Children are a blessing. From their downy heads to their precious toes, they are miracles and gifts. I have three, and they are some of my greatest joys. But..... this doesn't mean that I want to have 11 of them. You can have too much of a good thing! It would be wrong of me to sacrifice my health, my ability to parent those I have, or my ability to feed and clothe those I have in order to have more, would it not? Would it not also be wrong of me to knowingly sacrifice a calling of vocation or service so that I could have 12 or 15 children when that is not my desire or what I believe is the right path for my life? I've often wondered- why is it that so many conservative Christians believe that birth control is wrong?
The bible doesn't specifically say so; the only argument I've heard there is the story of Onan and Tamar, found in Genesis 38:6-10. In this story, Onan was obligated to impregnate his brother's widow to fulfill the levirate marriage customs and give her a son to support her in her old age. Onan is intimate with Tamar, his sister-in-law, but he ejaculates on the ground instead of doing his familial duty, and God strikes him dead. In my study of this story, he was clearly punished for neglecting his duty, not for having sex without procreation. The idea seems a bit ludicrous, to be honest. Look at the family sizes in scripture. There are some notable exceptions, but 2-6 children is common. More than 12 is almost unheard of. Yes, some of that may be due to infant mortality rates, but not all I think. Moses' parents only had three. We have historic evidence that birth control has been practiced throughout recorded human history; a plant became extinct in the 2nd century because it was so valuable as a contraceptive.
In the creation story, God tells Adam and Eve to "be fruitful and multiply, to fill the earth and subdue it." My questions are these: 1. Does that mean that they must have as many children as possible, without any birth control being allowed to space things out, and 2. Is "fill the earth" still a primary command to us? In answer to number one, no. There is no mention of just how much multiplication is necessary. While the bible likens children to arrows in the hand of an archer, and blesses the man with a full quiver, there is no prescriptive designation for exactly what constitutes a full quiver. In answer to my second question: while the earth is by no means "full," we have a sizable enough population that our extinction is not exactly imminent. When God spoke to Adam and Eve, they were the only humans, and were commanded to basically start a civilization. Mission accomplished, I think. :) It is logical to assume that the injunction for humans to rule our planet as wise stewards is still very much in effect; it is not logical to assume that the same requirements for procreation and multiplication of humans are needed now that we have a population in excess of 1 Billion as were needed when a single sterile couple could doom the human race. Nowhere in scripture is birth control prohibited. In fact, in the prophecy of the end times in Matthew 24, we are told that it those times of great upheaval and distress it is a bad thing to be pregnant or nursing. There are times when even the blessing of children is a curse.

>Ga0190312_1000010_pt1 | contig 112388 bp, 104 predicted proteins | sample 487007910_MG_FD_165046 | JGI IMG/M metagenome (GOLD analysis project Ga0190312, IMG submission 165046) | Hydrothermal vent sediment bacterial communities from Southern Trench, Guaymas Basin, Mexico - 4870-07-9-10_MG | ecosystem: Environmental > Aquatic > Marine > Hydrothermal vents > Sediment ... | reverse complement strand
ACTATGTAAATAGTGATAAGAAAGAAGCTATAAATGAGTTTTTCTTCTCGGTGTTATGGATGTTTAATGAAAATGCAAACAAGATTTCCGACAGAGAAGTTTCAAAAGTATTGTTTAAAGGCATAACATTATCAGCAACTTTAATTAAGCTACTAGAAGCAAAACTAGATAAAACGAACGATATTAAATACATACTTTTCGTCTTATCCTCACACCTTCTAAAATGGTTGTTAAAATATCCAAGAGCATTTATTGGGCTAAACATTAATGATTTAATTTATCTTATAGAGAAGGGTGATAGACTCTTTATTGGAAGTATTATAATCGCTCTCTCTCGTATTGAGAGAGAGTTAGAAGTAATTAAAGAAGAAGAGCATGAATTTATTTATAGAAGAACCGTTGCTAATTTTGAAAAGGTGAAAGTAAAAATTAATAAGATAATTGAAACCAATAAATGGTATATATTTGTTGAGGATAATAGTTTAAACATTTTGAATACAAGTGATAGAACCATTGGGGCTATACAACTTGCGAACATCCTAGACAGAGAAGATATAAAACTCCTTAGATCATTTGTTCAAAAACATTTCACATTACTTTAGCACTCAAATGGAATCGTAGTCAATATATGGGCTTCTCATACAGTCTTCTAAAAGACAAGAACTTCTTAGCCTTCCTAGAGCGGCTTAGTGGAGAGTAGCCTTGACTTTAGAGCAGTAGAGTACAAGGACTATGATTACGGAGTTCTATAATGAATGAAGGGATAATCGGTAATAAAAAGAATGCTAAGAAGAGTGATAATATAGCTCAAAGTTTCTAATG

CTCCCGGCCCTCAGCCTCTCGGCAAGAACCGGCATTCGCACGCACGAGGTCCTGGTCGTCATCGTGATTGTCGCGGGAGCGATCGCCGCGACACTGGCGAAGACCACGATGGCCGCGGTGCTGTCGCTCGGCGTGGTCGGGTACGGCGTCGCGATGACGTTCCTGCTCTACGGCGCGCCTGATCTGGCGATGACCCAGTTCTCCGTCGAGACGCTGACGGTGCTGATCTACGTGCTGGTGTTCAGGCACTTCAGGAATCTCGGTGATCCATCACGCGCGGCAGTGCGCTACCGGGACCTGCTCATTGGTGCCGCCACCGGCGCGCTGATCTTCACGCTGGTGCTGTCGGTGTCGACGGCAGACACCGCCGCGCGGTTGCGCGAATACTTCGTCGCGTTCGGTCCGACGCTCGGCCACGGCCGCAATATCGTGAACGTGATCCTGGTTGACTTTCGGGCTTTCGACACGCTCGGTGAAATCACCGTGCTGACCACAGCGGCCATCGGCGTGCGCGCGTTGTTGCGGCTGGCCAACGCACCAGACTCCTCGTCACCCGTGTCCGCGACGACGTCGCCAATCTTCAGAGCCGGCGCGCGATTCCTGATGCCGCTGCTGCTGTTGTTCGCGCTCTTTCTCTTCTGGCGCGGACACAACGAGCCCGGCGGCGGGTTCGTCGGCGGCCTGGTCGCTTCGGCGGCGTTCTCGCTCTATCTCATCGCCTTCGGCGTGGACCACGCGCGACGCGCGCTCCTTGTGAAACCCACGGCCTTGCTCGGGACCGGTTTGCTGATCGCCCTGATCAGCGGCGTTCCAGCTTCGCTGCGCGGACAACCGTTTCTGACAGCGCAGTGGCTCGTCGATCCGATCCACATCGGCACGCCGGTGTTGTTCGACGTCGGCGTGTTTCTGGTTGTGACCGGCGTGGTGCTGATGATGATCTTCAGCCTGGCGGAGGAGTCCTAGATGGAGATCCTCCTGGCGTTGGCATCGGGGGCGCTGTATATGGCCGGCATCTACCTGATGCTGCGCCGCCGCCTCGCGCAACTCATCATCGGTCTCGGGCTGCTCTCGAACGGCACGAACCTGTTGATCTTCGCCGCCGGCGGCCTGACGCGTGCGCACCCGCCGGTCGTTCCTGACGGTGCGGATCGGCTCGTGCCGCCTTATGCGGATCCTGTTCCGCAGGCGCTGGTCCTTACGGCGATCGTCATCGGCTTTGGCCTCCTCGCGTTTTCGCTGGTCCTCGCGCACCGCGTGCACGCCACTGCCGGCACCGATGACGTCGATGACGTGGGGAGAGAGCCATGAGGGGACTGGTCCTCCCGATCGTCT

Part of the issue, I think, is something I've heard referred to as the "idolatry of the family." Basically that is a disproportionate emphasis on family relationships and responsibilities as Christian duty- think "women's chief goal is to be a godly wife and mother." I'm not saying that having a family is a bad thing, (it's not) or that once you have a family you should neglect them. Paul says in 1 Corinthians 7 that while being married is not wrong, serving God in undistracted singleness is a very good thing. Our primary purpose, men and women, is not to procreate but to live as followers of Christ. In my mind, the great commission is as important as birthing and raising children. Having a family is a good thing, but it would be a mistake to link that life purpose, one of several possible life paths, to holiness and Christlikeness. If being married is not the end-all for believers, neither is having children. And if being single can be a positive thing for the Kingdom of God, so too can childlessness. The same arguments that make a case for celibacy as a lack of distraction in Christian service could be made for childlessness. Of course, sometimes being married or having children is the best option and the best way we can serve God and fulfill the longings and callings God's given us. But that is a personal choice, between us and our Lord, and not a moral decision.